New Age Islam
Tue Jul 07 2020, 06:22 PM

Islam, Women and Feminism ( 2 March 2012, NewAgeIslam.Com)

Comment | Comment

Tunisia: Women Try to Assert Independence

By Sarah Mersch


Women were a key force in the popular protests that toppled Tunisia's government last year and kicked off the Arab Spring. But now many Tunisian women worry that the new government may want to turn back the clock.

Women were a conspicuous force when Tunisians took to the streets in 2010-11 to oust former president Zine El Albine Ben Ali. But when Ben Ali stepped down on January 14, 2011, it opened up new debates about the role of women in Tunisia.

After gaining independence from France in 1956, Tunisia was one of the most progressive countries in the Arab world in terms of women's status. Women were quickly given the right to divorce and vote. In 1981, in a move to combat what was seen as an outmoded religious custom, Tunisia actually banned the Hijab, or headscarf, in state offices and at universities.

"We want to keep moving forward and not make a U-turn." - Activists fear Tunisia's new government might try to roll back the rights of women

But with the moderate Islamic Ennahda movement having won 40 percent of the vote in the 2011 elections, some women now fear that the government may try to compel them to adhere to certain practices, traditional and otherwise.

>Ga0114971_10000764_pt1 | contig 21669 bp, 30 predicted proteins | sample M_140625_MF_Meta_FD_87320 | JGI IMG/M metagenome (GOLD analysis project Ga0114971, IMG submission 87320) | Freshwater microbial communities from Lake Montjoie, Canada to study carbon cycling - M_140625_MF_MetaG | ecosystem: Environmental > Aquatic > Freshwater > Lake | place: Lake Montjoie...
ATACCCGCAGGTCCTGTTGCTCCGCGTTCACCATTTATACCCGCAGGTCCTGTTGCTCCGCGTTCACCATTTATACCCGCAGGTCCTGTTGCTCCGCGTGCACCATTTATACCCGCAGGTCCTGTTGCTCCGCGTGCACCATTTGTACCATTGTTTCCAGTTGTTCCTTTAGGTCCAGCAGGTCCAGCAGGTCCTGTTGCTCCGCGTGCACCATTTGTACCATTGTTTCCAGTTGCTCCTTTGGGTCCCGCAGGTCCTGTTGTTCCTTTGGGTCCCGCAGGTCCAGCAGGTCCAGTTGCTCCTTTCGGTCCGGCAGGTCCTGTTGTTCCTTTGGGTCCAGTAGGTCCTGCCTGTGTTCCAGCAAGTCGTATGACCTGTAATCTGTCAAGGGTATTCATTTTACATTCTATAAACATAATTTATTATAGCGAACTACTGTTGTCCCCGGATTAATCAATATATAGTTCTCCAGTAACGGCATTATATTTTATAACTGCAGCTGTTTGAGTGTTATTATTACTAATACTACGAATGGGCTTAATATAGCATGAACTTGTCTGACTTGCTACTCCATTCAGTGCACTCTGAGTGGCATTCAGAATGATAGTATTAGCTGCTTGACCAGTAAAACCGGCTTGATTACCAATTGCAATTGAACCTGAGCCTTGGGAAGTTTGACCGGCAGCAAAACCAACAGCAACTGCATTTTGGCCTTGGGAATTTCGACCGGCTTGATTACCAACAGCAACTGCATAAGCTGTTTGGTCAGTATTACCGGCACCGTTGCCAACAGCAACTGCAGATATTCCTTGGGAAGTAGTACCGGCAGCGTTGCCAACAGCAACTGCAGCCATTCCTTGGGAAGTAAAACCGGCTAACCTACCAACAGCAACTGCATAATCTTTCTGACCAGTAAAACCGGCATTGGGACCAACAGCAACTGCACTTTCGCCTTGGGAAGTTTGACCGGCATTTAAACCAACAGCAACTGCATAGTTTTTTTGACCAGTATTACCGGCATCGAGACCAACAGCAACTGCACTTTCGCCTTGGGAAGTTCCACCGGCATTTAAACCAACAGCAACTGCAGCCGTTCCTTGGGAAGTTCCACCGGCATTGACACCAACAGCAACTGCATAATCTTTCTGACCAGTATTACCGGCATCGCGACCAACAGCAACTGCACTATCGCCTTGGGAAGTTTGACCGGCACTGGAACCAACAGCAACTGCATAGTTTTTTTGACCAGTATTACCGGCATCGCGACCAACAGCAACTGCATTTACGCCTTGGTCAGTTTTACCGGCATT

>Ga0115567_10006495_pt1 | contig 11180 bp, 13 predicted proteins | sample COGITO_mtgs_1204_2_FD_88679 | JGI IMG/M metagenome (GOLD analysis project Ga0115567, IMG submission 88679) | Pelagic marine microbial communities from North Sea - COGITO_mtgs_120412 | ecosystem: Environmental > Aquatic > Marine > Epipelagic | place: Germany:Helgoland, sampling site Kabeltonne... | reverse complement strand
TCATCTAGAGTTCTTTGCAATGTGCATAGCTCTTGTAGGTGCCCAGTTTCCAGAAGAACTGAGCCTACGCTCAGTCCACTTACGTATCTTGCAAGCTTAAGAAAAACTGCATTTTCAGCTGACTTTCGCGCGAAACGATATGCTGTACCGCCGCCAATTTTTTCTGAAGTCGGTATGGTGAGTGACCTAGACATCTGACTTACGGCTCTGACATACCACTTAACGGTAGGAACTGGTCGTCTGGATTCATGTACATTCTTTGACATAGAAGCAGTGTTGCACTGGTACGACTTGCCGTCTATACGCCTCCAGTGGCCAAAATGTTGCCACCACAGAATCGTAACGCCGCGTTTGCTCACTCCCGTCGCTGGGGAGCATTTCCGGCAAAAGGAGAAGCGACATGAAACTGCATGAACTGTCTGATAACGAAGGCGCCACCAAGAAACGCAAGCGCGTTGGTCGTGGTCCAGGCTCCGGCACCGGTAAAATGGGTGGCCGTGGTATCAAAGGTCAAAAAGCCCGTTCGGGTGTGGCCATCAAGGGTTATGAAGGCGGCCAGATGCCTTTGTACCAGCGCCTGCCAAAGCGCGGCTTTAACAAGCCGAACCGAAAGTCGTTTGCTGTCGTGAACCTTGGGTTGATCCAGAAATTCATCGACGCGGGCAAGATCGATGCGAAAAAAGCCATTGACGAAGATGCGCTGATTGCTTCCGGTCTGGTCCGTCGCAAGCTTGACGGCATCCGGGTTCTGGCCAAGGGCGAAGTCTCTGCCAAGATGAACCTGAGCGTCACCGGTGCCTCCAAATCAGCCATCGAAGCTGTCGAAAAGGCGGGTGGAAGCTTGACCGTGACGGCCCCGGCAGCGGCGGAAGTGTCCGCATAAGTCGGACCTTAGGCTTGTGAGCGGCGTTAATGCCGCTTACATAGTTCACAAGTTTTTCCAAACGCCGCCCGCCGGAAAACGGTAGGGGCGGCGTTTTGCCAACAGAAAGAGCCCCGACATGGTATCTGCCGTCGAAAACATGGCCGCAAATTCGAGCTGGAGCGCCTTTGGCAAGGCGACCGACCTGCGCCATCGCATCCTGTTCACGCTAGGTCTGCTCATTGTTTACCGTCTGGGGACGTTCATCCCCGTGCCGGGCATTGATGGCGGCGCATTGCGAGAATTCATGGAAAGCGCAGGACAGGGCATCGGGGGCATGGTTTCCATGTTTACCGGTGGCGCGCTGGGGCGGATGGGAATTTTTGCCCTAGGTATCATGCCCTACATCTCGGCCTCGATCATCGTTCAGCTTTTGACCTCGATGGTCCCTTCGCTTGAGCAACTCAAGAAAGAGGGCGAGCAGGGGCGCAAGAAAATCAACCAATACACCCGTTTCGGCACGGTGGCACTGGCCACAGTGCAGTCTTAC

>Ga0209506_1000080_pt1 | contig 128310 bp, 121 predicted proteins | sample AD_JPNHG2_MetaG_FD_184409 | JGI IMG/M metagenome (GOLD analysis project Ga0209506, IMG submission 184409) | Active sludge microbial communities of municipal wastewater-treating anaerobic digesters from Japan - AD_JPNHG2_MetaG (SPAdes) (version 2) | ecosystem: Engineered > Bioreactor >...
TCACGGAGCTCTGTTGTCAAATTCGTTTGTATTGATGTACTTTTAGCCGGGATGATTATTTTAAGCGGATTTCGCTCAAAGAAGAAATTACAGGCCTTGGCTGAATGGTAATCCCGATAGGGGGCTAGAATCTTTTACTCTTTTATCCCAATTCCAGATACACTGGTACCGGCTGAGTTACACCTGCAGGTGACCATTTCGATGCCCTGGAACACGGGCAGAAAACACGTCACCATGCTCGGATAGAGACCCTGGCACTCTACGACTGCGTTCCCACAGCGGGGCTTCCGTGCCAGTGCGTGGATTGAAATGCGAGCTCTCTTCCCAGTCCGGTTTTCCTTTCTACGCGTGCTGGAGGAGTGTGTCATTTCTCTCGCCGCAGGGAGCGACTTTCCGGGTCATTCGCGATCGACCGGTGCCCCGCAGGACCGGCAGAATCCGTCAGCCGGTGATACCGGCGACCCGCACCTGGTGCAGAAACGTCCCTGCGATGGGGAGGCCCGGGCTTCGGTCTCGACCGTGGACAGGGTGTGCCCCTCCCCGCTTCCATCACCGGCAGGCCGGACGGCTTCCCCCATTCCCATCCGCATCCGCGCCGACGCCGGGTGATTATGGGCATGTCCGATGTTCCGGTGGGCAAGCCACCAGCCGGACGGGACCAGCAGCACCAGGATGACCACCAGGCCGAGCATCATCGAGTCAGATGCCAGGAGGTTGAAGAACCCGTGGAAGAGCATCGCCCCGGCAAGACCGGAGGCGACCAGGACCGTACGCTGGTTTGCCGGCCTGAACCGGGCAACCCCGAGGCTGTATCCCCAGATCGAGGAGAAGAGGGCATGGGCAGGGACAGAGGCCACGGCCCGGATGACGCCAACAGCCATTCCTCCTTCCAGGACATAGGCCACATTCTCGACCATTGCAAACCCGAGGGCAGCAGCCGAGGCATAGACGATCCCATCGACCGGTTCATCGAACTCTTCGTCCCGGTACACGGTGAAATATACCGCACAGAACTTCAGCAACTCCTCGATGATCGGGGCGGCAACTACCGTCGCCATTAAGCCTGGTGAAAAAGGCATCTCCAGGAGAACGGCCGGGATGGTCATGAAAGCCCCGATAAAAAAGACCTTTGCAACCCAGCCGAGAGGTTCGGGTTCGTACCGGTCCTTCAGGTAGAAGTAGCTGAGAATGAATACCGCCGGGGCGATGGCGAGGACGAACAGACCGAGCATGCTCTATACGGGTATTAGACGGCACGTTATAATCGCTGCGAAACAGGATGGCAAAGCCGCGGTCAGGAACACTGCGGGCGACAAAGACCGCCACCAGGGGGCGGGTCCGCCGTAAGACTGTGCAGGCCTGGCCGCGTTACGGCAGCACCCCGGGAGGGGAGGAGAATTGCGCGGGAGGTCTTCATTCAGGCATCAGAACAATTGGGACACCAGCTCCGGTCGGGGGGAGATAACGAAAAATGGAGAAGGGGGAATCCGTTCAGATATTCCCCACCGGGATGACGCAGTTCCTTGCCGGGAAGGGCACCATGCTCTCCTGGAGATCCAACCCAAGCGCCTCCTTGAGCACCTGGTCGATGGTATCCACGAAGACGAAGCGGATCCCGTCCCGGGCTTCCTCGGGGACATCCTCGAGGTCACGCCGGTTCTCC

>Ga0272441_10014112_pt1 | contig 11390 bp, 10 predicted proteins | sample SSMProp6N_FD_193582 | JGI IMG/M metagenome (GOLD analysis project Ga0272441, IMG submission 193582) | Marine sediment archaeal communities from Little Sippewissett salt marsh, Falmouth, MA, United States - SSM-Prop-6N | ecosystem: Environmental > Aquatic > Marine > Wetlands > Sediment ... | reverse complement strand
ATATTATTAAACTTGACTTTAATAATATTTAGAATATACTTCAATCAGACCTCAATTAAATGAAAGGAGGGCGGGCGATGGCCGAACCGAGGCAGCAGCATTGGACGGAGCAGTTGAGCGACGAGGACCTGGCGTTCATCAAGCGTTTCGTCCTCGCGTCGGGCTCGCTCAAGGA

"I don't want anyone to force me to do anything," Salma, a young translator from Tunis stated. "If I decide some day to wear a headscarf, or even a burqa, no one has the right to tell me yes on no." The same, she added, applied to drinking alcohol or having a boyfriend.

The Ennahda-led government has repeatedly assured the public that it will not try to roll back the rights of women. But skeptics fear that words are one thing, and actions another.

Veils and distractions

Since last November, sit-ins by Islamist students have brought the humanities department at Manouba University in Tunis to a standstill. The students have demanded that female students be allowed to wear the full facial veil or niqab while taking exams, and that the university allocate space for daily prayer.

The fight for a truly democratic Tunisia has only just started: men and women are demanding equal rights for both sexes

"It's a false debate intended to distract attention from the truly important problems, the economic and political development of the country," says Rafiqa, an editor at a Tunisian weekly newspaper. "We have to work at ensuring progress in our country, and with that in mind, the women are simply going to have to remove their veils."

Rafiqa herself has worn a Hijab since marriage, but she says demands to allow Niqabs, which could obscure the identity of women taking exams, go too far. She admits she fears such protests could herald the beginning of a two-class society for men and women.